As Americans we cherish our freedoms, but being free demands responsibility, and responsibility demands the discipline to stay vigilant in guarding our rights and remaining free. Living as we do in a well-provisioned modern nation, there has always been a danger of mistaking our comfort for freedom and security. Thus, when we started enduring shortages, the higher prices, and the constant gaslighting from the Brandoncrats about how inflation is a “good sign” for our economy, it can feel like we are losing our control over our lives. But we are not, we are still free to choose how we live our lives and make the most of whatever diminished circumstances we find ourselves in.

With that in mind, when we are told by our betters that we should “lower our expectations” I actually wholeheartedly agree, but we should do it on our own terms. By this I’m not saying that we should drop off the grid and live in some parodied or straw-man version of Rod Dreher’s The Benedict Option. What it does mean though, is that at some point we have to stop complaining about how much damage this administration is causing us and our family, and be responsible and disciplined enough to do something about it. For instance, many of the hardships we endured over that last year were because of how intertwined we have allowed our lives to become in an elaborate bureaucratic Big Machine- Big government, Big media, Big tech, Big business and Big education. Black Friday is as good a day as any to lower what we expect out of the Big Machine and to reflect upon how much of our freedoms we have relinquished to that machine in order to let our lives run on autopilot.

So when it comes to the upcoming holidays, if the high prices and shortages are posing a problem, then perhaps it’s time to blaze a new or different path. If you’re having a hard time getting or paying for food items, skip chain stores as much as you can and search out local growers and farmers? If you can’t locally, there are plenty of independently owned farms across the country that can ship food to you as well. The same can be said if you can’t find the gifts you want on stores shelves, try buying from private sellers or independent shops online or in-person. Try places like Etsy or other craft sites like Aftrcra which only sells items made by hand and in America or Goimagine that also only allows handmade items made in the America but also you can support various charities by supporting various artists. Seriously, whatever happened to getting gifts that took time, effort, and the ability to focus one’s attention like books, models, kits, puzzles, or games?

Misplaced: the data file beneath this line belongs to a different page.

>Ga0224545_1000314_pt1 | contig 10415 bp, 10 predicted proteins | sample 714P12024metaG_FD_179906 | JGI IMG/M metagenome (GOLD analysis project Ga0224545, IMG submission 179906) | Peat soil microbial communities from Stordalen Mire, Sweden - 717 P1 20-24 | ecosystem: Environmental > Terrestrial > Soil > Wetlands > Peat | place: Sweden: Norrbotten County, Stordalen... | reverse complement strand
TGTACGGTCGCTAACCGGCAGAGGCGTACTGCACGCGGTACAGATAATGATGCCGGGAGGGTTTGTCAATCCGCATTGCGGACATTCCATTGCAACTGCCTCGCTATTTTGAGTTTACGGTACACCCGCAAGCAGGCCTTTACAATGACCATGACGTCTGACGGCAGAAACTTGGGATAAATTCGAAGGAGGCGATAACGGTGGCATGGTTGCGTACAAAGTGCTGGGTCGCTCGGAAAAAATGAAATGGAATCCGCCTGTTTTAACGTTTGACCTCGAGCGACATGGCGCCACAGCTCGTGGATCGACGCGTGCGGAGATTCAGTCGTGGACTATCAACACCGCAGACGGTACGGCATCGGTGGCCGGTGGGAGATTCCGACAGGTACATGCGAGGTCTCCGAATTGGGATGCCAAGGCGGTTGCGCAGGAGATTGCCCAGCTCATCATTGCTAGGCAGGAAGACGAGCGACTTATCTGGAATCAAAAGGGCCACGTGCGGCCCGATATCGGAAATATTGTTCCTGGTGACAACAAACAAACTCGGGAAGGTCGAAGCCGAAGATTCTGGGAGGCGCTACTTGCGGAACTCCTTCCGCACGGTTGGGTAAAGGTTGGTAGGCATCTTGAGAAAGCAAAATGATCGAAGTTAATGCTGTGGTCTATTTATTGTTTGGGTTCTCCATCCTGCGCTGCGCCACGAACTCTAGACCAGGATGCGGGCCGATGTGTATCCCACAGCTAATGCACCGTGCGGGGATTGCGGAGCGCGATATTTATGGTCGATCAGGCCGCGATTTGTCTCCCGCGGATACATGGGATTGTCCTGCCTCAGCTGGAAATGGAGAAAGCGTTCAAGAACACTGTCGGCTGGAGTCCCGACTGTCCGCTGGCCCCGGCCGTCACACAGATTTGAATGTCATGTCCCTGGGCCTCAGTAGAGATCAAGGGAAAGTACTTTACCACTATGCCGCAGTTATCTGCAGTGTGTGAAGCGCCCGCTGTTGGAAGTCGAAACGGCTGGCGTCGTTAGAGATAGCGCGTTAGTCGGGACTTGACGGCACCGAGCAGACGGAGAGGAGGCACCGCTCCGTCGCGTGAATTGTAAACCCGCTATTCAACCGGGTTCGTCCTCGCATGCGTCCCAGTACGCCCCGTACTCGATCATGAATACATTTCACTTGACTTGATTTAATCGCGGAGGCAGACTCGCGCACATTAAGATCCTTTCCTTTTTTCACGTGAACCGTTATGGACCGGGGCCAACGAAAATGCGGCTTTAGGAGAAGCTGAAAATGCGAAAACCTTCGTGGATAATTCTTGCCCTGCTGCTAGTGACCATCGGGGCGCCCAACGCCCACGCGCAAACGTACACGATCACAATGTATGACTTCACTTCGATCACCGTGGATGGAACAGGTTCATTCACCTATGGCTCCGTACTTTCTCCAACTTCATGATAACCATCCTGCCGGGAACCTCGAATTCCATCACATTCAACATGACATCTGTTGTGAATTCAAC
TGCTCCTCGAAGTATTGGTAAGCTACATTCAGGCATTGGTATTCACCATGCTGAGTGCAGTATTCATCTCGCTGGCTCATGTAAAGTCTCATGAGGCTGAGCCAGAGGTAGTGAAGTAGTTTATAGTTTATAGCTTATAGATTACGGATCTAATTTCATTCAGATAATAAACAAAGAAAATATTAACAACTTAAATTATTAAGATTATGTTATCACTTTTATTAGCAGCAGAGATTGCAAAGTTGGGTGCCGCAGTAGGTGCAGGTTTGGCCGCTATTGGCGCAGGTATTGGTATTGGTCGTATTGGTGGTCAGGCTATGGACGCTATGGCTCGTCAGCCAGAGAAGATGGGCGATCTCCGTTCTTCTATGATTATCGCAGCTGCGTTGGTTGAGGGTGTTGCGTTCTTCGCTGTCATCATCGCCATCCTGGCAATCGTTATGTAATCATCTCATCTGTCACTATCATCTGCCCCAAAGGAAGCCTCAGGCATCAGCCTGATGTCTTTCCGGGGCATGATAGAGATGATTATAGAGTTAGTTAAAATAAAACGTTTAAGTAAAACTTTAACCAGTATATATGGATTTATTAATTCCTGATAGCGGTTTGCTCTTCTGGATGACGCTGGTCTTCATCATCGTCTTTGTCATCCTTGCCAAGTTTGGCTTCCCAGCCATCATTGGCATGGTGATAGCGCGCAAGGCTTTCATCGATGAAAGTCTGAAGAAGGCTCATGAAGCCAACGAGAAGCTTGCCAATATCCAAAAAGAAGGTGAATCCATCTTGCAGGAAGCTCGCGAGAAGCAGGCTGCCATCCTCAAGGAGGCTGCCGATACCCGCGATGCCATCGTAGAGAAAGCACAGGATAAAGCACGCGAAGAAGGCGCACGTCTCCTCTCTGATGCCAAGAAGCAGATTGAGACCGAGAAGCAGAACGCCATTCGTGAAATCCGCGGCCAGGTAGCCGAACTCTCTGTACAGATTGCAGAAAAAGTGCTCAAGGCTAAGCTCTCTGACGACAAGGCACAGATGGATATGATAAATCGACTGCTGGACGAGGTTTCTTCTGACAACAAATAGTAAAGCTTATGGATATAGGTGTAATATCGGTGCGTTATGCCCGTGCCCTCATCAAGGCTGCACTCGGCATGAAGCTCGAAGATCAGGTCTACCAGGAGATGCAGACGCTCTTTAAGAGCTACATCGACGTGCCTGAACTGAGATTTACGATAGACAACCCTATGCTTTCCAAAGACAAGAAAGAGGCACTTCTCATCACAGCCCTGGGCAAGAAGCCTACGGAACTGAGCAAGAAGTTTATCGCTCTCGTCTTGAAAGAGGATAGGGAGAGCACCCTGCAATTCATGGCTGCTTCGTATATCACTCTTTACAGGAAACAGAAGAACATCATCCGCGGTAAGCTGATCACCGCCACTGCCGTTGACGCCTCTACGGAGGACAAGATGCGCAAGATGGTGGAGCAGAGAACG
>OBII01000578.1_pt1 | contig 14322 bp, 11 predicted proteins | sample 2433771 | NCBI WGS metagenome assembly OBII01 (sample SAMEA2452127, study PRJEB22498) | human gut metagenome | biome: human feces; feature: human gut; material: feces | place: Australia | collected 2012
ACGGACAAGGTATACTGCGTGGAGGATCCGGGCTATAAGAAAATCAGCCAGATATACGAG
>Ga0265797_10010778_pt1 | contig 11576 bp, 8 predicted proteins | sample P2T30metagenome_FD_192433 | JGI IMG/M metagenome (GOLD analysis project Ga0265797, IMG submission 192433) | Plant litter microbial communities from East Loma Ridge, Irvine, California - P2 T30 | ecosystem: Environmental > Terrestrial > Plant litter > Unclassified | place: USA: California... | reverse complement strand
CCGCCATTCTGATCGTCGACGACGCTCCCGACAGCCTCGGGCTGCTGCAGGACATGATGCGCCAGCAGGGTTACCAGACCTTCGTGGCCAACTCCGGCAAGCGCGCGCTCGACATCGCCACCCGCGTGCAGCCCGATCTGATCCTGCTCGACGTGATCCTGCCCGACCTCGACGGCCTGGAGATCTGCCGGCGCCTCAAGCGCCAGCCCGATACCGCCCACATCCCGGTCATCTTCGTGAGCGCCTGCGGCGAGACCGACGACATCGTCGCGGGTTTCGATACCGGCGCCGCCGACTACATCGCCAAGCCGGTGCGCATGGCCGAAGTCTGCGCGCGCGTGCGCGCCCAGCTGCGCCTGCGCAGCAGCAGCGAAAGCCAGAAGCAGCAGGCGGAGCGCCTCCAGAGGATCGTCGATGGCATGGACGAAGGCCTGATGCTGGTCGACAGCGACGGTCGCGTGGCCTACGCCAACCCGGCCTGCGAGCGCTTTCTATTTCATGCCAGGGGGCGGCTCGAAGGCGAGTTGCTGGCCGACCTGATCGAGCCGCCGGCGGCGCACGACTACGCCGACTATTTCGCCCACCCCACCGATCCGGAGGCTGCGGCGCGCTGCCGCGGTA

Coming Out of the Big Machine for Something Greater

Meanwhile, at the same time, start having that other talk with you kids about the banality of the consumerist mindset and guiding them towards giving and receiving gifts that have less bling but which are more attuned to the personality of the ones they love. Not a cheap worldly love that has been commodified and commercialize, but the love of God and neighbor. And if your kids have a hard time getting that, then try explaining again, and if that doesn’t work, then pray about it, and then try again. For rest assured, the economic situation will get worse before it gets any better, so it would behoove all of use to start moving away from the Big Machine, the sooner the better.

Because in the end, that machine make demands of your soul, or as Christian artist Josh Garrells has sung, “Oh great mammon of form and function, careless consumerist consumption, dangerous dysfunction, described as expensive taste...I'm a lost son I refuse to give my love to anyone, fight for the truth or help the weaker ones, because I love my Babylon.” Mammon and Babylon are all part of the Big Machine (not to mention Molech), and no matter what it costs us, we must get ourselves disentangled from the machine or as Garrells sums up, “All you slaves, be set free, come on out child and come on home to me. We will dance, we will rejoice, if you can hear me then follow my voice.”